Post-up, originally uploaded by dgray_xplane.
Object of Play
The goal of this game is to generate ideas with silent sticky note writing.
Number of Players: 1–50
Duration of Play: 10 minutes to 1 hour
How to Play
There are many ways to work with ideas using sticky notes. Generating ideas is the most basic play, and it starts with a question that your group will be brainstorming answers to. For example: “What are possible uses for Product X?” Write the question or topic on a whiteboard. Ask the group to brainstorm answers individually, silently writing their ideas on separate sticky notes. The silence lets people think without interruption, and putting items on separate notes ensures that they can later be shuffled and sorted as distinct thoughts. After a set amount of time, ask the members of the group to stick their notes to the whiteboard and quickly present them. If anyone’s items inspire others to write more, they can stick those up on the wall too, after everyone has presented.
Harry Brignall at the 90% of Everything blog makes a great suggestion:
When doing a post-up activity with sticky notes in a workshop, you may want to use the FOG method: mark each note with F (fact), O (opinion) or G (guess). It’s such a simple thing to do, but it adds a great deal of clarity to the decision-making process.
Generating ideas is an opening activity, and a first step. From here you can create an Affinity Map or further organize and prioritize the thoughts, for example using Forced Ranking.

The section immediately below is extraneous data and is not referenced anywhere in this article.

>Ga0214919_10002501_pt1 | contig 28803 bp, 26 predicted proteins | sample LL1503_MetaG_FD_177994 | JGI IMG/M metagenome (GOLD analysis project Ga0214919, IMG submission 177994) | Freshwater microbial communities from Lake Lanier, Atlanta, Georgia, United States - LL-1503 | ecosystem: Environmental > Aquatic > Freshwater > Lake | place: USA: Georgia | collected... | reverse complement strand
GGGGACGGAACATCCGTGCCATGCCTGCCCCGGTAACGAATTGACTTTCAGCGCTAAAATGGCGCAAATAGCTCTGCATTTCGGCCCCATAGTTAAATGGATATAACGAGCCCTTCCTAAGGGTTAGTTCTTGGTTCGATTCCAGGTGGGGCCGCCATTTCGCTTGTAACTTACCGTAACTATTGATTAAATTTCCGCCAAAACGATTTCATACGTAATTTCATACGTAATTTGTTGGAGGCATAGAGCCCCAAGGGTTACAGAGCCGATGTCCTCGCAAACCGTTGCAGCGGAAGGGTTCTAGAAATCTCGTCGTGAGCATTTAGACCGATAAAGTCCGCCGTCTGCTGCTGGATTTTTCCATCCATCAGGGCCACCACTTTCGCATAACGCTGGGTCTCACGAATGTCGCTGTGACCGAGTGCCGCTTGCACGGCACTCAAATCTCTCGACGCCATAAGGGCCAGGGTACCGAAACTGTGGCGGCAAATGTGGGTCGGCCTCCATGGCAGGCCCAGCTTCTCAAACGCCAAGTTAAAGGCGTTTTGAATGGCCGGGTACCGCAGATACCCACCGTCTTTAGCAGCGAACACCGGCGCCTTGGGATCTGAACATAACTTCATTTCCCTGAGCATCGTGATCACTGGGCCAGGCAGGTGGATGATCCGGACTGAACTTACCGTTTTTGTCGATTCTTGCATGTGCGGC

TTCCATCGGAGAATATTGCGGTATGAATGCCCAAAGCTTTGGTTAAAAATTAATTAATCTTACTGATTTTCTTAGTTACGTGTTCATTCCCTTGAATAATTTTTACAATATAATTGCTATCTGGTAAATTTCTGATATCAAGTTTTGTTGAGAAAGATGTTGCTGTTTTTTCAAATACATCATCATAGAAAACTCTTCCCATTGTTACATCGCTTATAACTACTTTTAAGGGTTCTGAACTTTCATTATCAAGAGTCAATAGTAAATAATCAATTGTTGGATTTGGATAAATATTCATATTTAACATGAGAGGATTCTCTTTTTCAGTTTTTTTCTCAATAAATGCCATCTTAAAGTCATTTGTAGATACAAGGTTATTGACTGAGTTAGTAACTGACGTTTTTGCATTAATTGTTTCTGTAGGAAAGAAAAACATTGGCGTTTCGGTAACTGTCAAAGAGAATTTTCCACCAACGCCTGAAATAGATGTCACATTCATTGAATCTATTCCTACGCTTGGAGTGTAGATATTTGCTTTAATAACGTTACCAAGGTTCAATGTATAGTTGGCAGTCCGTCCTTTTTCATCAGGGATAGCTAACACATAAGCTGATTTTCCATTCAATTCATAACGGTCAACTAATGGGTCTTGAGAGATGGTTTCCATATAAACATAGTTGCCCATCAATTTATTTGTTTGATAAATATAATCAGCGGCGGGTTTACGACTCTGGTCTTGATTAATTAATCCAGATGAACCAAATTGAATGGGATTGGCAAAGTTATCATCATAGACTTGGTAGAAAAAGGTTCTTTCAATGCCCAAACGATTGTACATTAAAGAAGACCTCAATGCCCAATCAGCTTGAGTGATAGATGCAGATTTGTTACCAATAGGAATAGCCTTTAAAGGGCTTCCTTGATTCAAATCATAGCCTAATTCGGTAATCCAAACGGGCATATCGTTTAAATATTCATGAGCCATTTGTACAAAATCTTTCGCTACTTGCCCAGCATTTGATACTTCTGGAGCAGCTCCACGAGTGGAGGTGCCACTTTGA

The Post-Up game is based on the exercises in Rapid Problem-Solving with Post-it® Notes
by David Straker.
6 thoughts on “Post-Up”
[…] and in particular, ideas that generate revenue. Post up offers a fun and fast way to spawn ideas. How to Play Photo Credit: Sunni […]
[…] to reach our goal?” Ask the group to generate ideas individually on sticky notes. Then, using Post-Up, ask them to present their ideas back to the group by placing them within a 2×2 matrix that is […]
[…] Post-Up is based on exercises in Rapid Problem-Solving with Post-it Notes by David Straker. […]
[…] and organizational practices from design thinking consultancies and Silicon Valley tech companies (Post-Up, Value Map, Fishbowl, Context map, […]
[…] your opinion, but it’s important to make it clear that’s what it is. When doing a post-up activity with sticky notes in a workshop, you may want to use the FOG method: mark each note with F (fact), O (opinion) or G […]
[…] Based on the description from Gamestorming. Learn more on the Gamestorming site. […]
Comments are closed.